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Schempp-Hirth Discus

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Schempp-Hirth Discus
Schempp-Hirth Discus CS 846008 MaartenW.jpeg
A Czech-built Discus CS at Eindhoven, Netherlands.
Type designation Discus
Competition class Standard
Number built 850 +
Crew 1
Length 6.41 m (Discus a)
6.58 m (Discus b)
Height 1.30 m
Cockpit width 0.55 m (Discus a)
0.62 m (Discus b)
Cockpit height 0.74 m (Discus a)
0.80 m (Discus b)
Wingspan 15 m
Wing area 10.58 m²
Aspect ratio 21.3
Wing profile HX 83
Empty mass ca. 230 kg
Water ballast 190 kg
Tail Water ballast 6 kg
Maximum mass 525 kg
Wing loading ca. 31 – 49.6 kg/m²
Maximum speed 250 km/h
Rough air speed 180 km/h
Stall speed 66 km/h
Minimum sink rate ca. 0.59 m/s
Best glide ratio 42.5 at 100 km/h

The Schempp-Hirth Discus is a Standard Class glider designed by Schempp-Hirth. It was produced in Germany between 1984 and 1995 but has continued in production in the Czech Republic. It replaced the Standard Cirrus. It was designed by Klaus Holighaus.

Studies had long shown that the ideal wing for minimizing induced drag should be an elliptic planform. To keep production costs down, a triple-trapezoidal approximation of this shape was adopted for the Discus. The wing section was also new. Winglets were only available towards the end of the production run, though many have been retro-fitted. The fuselage and tail were adapted from the Schempp-Hirth Ventus. A version with a narrow fuselage is called the Discus 'a' and the wider fuselage version is called the 'b'. The fuselage is made of glass reinforced plastic around a steel tube frame. The wings and tail surfaces are also fiberglass with the exception of the main wing spar, which is made of carbon fiber. There is a 6,5L water ballast tank in the fin for trimming purposes when the main wing mounted ballast tanks are in use (184L combined), for a maximum load of ~50kg/m2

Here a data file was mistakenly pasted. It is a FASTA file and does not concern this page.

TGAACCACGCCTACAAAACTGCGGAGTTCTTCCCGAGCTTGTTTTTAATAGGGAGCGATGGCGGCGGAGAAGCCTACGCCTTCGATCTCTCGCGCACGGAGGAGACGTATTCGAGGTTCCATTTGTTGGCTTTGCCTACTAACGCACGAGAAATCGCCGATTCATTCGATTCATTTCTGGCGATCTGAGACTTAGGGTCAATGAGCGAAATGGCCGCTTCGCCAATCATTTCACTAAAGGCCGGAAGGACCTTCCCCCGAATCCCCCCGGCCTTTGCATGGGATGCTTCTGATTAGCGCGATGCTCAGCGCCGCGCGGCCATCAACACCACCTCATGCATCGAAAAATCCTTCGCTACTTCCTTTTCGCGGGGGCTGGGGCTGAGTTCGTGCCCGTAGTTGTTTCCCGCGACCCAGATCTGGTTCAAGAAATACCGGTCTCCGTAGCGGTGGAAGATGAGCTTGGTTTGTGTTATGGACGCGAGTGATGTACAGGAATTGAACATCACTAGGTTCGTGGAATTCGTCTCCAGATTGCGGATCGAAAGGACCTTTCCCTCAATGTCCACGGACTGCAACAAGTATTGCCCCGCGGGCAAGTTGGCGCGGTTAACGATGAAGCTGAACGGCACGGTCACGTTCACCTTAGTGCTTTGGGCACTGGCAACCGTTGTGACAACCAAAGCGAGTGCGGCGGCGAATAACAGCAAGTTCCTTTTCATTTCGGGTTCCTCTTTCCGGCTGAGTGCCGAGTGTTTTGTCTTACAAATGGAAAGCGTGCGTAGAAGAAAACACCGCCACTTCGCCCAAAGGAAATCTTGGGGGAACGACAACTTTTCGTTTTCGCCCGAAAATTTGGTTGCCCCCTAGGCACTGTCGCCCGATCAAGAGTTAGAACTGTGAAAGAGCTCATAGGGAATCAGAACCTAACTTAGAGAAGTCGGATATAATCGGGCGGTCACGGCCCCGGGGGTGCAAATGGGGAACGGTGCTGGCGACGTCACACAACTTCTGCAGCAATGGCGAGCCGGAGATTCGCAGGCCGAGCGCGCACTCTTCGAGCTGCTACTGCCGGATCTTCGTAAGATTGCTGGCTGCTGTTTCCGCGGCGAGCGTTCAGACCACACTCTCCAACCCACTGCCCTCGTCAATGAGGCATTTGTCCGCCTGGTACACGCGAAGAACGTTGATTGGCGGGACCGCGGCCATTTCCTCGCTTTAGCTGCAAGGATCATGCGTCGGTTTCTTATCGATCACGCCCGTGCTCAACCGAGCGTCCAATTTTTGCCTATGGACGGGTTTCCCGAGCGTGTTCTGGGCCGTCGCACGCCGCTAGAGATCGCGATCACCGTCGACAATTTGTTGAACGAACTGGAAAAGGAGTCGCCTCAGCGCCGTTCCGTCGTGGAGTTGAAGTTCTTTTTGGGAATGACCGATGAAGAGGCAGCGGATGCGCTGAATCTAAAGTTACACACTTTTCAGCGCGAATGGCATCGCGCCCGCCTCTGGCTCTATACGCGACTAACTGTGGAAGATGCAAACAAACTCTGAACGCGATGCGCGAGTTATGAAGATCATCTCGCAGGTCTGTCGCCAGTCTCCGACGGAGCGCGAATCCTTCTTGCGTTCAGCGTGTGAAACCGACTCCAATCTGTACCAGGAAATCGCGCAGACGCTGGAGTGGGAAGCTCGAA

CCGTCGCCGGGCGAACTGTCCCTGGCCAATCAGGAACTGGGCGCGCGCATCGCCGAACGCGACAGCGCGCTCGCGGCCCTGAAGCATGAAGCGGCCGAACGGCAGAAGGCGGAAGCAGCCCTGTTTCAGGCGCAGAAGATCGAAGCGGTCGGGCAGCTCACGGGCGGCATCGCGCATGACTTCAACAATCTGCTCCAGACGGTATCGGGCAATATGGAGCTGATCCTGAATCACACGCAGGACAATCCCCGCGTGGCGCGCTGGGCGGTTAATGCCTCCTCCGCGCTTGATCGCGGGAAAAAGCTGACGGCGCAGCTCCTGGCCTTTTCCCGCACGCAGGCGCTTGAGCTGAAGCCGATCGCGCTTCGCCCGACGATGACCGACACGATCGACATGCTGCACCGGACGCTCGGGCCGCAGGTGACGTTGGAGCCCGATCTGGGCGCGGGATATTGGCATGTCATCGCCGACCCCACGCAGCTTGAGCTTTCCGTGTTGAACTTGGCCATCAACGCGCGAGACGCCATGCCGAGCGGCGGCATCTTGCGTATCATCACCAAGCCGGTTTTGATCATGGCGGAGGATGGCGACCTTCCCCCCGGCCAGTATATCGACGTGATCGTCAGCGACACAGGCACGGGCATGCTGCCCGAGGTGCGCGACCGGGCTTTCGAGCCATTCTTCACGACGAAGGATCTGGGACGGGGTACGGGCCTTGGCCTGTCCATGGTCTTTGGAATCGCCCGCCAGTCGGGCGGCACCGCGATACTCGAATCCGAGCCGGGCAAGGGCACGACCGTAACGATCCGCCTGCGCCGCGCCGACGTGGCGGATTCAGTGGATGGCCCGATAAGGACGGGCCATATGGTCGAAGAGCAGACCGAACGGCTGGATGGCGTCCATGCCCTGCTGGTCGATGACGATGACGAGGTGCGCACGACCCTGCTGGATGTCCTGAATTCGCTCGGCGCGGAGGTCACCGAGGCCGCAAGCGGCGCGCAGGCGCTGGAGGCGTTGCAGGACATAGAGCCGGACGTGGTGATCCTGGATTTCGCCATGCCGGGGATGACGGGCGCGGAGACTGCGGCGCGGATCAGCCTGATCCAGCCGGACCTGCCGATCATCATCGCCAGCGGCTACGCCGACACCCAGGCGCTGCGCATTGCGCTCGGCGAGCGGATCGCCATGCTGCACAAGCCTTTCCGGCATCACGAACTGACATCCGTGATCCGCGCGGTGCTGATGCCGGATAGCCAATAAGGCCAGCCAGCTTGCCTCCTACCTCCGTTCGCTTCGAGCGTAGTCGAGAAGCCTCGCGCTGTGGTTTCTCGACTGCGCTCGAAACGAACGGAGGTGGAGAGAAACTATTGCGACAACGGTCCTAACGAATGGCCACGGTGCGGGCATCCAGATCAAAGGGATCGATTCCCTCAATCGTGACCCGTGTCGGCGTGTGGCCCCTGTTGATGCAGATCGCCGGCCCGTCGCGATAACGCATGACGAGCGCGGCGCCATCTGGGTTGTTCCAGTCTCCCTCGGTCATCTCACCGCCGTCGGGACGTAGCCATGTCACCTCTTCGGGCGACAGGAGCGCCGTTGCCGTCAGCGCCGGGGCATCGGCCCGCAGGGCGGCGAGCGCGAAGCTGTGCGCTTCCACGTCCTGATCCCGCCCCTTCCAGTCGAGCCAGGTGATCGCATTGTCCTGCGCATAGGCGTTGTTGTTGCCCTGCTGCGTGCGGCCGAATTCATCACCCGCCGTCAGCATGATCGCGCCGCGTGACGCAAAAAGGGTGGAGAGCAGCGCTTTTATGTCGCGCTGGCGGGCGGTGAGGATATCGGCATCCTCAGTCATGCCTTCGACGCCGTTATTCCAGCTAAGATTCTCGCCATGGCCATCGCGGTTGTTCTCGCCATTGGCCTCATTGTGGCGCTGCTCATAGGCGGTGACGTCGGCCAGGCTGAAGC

The Discus dominated standard class sailplane racing throughout the 1980's, winning the 1985, 1987 and 1989 World Gliding Championships. Over 20 years after its introduction, it remains competitive today. In the 1999 United States Standard Class Nationals, Discus A models finished First, Third and Sixth. Another "A" model was flown to 2nd place in the 2002 US Standard Class Nationals.

The best measured glide ratio is 42.5:1. Though it is considered a high performance sailplane, its handling is well within the capabilities of inexperienced pilots. With no bad manners, powerful airbrakes and a low landing speed, the Discus is popular with clubs. Discuses [1] are easy gliders to assemble, having light wings, automatic control hookups and a single pin securing the wings.

Over 850 Discuses had been built by 2004 and it remains in production today despite the introduction of its successor, the Schempp-Hirth Discus-2. About 12 per year are built under license by Orlican(now: Schempp-Hirth Vyroba) in the Czech Republic as the Discus CS. Some models are fitted with small sustaining engines (turbos) and are designated Discus T.

Czech-built Discus CS, Williams, California.


  1. Burchfield, Robert (1996). Fowler's Modern English Usage. Oxford University Press. ISBN 0-19-869126-2. 

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